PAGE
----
Yes, ensure awareness. As simply or stupid it may sound, but lack of awareness can lead to breach in Cyber-Security. Awareness reduces the biggest threat to Security — Humans. Believe it or not, Humans are the weak links in security, hence as an individual or a small or even big organization need to make sure the importance of security especially Cyber-Security and if possible enroll them in Cyber-Security basics training which will help them understand the risks and possible breaches that can do lot of damage to the organization.
- Backup & Encryption
Compartmentalize Access of users to your data. No single user should have access to all the data. Access should be given based only on requirement. Do not give access to resources until requested, once the access request is received process it, if everything checks out, then grant access. Always have multiple backups (use RAID), implement DR site (Disaster Recovery) in remote location, so if there is security breach in primary site then you can switch to DR site until the breach in primary site has been resolved. Always encrypt your data, so in case of a breach, even if the data is exposed to unauthorized users, data would be unreadable and can only be decrypted using a key. In today’s world data is the new currency, so we need to take some serious measure to protect it.
- Secure Password
Password is one of the keys that could unlock or decrypt your data. No matter how much of security you may have implemented, but even if a user mishandled his credentials, which can and will lead to some serious breach in your infrastructure. So while spreading awareness within the organization, make sure that everyone should understand the importance of their credentials. You should only used secure passwords which does not include date of birth or name of you and your family friends etc. Password policy should be enforced. Passwords should be changed after a predefined number of days, old passwords should not be reused. Never share your credentials with anyone and never ever write down your password on paper.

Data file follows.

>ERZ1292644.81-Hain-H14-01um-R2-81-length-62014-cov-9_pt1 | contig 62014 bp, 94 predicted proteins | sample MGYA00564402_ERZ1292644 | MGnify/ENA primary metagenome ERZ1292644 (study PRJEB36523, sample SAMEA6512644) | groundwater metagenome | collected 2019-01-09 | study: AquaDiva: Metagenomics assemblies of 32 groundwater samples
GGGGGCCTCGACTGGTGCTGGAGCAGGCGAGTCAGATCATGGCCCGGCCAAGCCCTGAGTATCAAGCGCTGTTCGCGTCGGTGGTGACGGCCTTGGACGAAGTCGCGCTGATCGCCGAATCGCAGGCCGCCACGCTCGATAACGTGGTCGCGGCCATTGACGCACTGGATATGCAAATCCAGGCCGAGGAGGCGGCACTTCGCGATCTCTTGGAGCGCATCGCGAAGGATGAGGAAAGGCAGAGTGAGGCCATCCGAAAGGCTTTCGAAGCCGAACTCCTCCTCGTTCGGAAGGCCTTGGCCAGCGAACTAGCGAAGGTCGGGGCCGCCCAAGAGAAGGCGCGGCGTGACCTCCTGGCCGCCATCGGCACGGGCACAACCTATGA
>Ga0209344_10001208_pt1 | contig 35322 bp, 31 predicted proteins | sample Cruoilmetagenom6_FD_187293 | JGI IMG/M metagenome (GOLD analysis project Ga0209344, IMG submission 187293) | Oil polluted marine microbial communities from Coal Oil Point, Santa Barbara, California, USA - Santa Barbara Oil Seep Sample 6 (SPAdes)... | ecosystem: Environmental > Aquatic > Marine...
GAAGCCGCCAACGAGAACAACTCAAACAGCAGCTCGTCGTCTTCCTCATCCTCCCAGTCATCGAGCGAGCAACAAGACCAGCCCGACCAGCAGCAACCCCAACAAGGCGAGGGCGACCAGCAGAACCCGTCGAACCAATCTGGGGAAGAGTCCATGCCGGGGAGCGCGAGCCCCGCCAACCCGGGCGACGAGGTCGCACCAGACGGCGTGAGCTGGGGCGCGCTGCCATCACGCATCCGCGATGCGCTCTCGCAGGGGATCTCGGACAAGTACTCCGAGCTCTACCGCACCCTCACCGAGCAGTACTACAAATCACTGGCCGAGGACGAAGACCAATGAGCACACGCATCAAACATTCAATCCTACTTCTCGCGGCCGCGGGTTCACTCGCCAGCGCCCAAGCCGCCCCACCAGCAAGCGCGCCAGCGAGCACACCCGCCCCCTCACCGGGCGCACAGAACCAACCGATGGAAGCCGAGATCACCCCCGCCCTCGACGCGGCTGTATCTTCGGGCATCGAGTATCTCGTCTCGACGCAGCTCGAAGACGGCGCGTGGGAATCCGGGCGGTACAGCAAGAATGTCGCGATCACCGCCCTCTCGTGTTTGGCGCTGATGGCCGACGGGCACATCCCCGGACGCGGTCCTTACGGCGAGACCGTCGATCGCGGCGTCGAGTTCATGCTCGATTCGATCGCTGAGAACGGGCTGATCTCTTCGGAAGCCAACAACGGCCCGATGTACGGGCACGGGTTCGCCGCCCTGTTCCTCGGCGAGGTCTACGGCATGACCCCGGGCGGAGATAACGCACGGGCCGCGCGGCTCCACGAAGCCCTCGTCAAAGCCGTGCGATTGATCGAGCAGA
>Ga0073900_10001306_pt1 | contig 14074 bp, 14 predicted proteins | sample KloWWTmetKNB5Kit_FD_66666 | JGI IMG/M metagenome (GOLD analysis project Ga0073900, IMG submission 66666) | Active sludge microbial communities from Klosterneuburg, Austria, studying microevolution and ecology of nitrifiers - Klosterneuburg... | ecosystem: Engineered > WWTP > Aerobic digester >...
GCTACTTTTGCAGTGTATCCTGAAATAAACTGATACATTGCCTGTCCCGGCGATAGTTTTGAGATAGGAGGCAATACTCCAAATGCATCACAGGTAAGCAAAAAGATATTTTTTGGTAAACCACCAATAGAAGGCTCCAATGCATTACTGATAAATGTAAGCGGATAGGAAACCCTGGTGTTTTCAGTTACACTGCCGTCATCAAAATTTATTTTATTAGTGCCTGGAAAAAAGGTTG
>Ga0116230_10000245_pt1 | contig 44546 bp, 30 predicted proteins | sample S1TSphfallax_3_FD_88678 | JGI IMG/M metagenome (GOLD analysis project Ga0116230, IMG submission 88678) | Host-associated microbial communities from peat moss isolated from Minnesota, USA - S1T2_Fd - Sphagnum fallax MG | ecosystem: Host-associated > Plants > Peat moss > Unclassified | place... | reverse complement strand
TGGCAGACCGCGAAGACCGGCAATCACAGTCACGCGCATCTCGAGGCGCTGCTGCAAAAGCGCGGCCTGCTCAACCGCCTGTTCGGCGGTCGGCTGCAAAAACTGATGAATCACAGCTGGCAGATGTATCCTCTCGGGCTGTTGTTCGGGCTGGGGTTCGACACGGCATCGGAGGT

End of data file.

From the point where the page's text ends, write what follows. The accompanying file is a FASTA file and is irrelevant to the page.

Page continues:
- Use Firewall – Restrict or Limit use of internet
This may seem a bit odd, since most of the business today need internet access at all time. True, but internet is not at all secure, hence you should implement firewall between your private network and internet to filter out traffic, spams and malicious sites which secretly installs spyware etc. Only allow access to website which is required for work.
- Hire a Professional
You can always hire a professional to perform analysis of your infrastructure and implement proper security protocols. The main reason to hire someone who is not part of your organization is that, you can never find weak links in your security. It’s same like a developer who can never truly test the code or programs he has written, but a tester can identify at least few things in the code or program which can be improved. Hiring a professional security team will provide similar perspective.
I hope today’s topic was relevant to all readers, and i hope it gave you at least some perspective about Cyber-Security and importance of it. If you have any additional protocol implemented in your organization, please do share (if you can share). If you have anything to add or any queries, please connect with me via this blog or my LinkedIn page. Well that’s it for today folks, hope you liked it and more importantly learned at least 1 new think after reading my post. Take care and see you soon.